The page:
Diversified economy No.1 priority

– Finance Minister

A diversified economy is the number one priority for the country and the APNU+AFC government does not want a private sector that is laid back and looking to it for all fundamental and innovative changes,  Minister of Finance Winston Jordan says.

“Don’t wait for the government to lead the way; you, the private sector, are the proverbial engine of growth. You should now seize the initiative to be the engine of “green growth,” Jordan told a Guyana Manufacturing and Services Association (GMSA) dinner last evening at the Pegasus Hotel.

The guest speaker at the event, Jordan called on the private sector to partner with its government to merge ideas which will in turn see the country achieving its developmental goals, especially plans for “Greening”.

“While the government is expected to continue tocreate the enabling conditions for a green economy and lead by example, the GMSA needs to start acquainting itself with the (green state development strategy)  and the many opportunities afforded manufacturers.  In this vision for a clean, green, sustainable economy in Guyana, the private sector has a responsibility to ensure that this transition takes place by introducing fundamental changes in how they conduct business,” he said to applause from attendees.

He made reference to statements he made at a diaspora meeting in Washington a few weeks ago where he had called for a “new breed” of private sector and in turn got angry feedback from the sector.

But he explained that his statements were not made to irk the business community but to explain that he meant that their means of conducting business should be “at the heart of innovation, would be using cutting edge technology, and would be joining forces with regional and other bodies to overcome deficits of financing and human resources, among others.”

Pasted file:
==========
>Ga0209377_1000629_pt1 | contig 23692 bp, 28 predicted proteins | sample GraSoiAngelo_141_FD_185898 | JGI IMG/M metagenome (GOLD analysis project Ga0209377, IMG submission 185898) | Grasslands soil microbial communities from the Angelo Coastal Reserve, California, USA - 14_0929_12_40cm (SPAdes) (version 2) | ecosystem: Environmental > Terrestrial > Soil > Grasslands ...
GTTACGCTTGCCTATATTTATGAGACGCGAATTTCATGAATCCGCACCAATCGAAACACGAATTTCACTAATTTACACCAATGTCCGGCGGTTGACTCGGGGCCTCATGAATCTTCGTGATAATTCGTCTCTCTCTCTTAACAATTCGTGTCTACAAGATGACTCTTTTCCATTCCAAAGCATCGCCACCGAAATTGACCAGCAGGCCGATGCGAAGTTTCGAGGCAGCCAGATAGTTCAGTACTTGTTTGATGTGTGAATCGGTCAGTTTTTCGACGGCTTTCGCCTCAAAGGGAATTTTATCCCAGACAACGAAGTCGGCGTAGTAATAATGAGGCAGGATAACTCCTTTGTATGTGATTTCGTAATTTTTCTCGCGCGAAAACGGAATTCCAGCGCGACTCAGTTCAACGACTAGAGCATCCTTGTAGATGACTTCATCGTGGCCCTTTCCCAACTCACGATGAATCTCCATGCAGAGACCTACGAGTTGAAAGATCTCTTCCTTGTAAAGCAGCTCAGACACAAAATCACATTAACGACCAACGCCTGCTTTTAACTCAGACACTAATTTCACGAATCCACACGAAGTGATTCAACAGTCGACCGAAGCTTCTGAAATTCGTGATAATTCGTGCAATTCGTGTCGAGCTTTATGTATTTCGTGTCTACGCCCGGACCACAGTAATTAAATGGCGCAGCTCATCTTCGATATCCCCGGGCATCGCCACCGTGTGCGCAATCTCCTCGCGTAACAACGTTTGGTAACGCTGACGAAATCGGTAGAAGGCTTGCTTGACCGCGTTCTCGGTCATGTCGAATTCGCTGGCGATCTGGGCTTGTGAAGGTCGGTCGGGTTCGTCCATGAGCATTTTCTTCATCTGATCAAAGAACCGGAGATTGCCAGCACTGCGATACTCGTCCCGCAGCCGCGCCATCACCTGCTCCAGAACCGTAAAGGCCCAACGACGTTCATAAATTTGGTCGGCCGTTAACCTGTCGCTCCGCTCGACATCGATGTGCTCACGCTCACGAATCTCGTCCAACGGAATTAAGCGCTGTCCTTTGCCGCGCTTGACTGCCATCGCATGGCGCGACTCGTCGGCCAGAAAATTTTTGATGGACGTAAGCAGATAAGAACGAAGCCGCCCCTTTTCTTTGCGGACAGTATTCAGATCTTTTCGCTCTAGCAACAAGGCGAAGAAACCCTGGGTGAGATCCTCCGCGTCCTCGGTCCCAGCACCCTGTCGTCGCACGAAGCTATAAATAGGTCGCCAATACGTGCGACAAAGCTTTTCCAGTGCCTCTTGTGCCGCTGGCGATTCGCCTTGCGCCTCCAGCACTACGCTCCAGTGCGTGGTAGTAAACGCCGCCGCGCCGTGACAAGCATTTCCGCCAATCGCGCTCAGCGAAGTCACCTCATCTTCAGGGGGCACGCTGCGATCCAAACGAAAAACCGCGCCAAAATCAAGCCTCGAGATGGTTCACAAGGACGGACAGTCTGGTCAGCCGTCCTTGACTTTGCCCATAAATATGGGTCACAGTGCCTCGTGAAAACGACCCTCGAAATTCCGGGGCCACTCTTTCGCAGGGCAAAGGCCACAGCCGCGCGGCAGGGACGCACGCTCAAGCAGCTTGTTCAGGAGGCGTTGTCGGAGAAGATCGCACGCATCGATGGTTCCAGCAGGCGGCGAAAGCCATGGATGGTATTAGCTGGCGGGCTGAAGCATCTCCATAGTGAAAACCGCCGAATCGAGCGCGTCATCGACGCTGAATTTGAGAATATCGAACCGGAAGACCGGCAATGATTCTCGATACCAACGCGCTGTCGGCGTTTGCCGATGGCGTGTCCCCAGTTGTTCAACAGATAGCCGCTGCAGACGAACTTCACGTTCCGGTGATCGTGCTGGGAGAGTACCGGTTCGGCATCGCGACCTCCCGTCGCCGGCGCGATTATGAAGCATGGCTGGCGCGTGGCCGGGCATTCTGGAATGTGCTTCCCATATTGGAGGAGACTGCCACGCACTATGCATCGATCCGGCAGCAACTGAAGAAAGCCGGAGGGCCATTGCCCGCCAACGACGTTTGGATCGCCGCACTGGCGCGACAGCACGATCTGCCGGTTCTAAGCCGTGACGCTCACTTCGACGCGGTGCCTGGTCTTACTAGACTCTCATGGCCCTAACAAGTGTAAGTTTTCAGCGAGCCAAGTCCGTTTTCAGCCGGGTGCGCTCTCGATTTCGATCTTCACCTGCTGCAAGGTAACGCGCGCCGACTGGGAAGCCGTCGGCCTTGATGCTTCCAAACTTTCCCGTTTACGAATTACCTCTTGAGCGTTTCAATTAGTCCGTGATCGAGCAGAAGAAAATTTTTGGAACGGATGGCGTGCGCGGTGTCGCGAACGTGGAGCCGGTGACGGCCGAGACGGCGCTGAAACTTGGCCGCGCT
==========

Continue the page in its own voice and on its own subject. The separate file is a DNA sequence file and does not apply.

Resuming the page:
“What I implied in that statement is that I would like to see the emergence of people like Shyam (President of GMSA Shyam Nokta), whose achievements in the business environment blended with his youth and vibrancy, holds much promise for both advancing and transforming business organizations,” he added.

And with Guyana poised to become an oil producing country by 2020, the Finance Minister informed that focus will not only be on that sector as his government has a long term diversification development plan taking into account oil or not.

“I am aware that several private sector engagements with Exxon have already yielded expanded business opportunities for many of you, and we anticipate there will be more in the coming months and years.  However, let me categorically state that the diversification of our economy, with or without oil and gas, is our number one priority.”

“We are passionate about this, having witnessed what has happened to many countries with large natural resources wealth, which squandered the opportunity to use those resources for economic diversification. The painful consequences of crises and adjustment cycles have been observed, whenever oil prices drop sharply or persistently, or when the resources are exhausted, as they do ultimately.